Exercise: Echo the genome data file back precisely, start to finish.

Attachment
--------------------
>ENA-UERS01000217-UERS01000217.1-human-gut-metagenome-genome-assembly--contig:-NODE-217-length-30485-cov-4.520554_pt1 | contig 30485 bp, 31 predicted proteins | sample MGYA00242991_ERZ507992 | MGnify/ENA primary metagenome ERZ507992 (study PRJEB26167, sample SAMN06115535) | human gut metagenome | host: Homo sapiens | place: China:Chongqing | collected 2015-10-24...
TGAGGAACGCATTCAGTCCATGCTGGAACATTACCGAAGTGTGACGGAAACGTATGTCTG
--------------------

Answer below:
>ENA-UERS01000217-UERS01000217.1-human-gut-metagenome-genome-assembly--contig:-NODE-217-length-30485-cov-4.520554_pt1 | contig 30485 bp, 31 predicted proteins | sample MGYA00242991_ERZ507992 | MGnify/ENA primary metagenome ERZ507992 (study PRJEB26167, sample SAMN06115535) | human gut metagenome | host: Homo sapiens | place: China:Chongqing | collected 2015-10-24...
TGAGGAACGCATTCAGTCCATGCTGGAACATTACCGAAGTGTGACGGAAACGTATGTCTG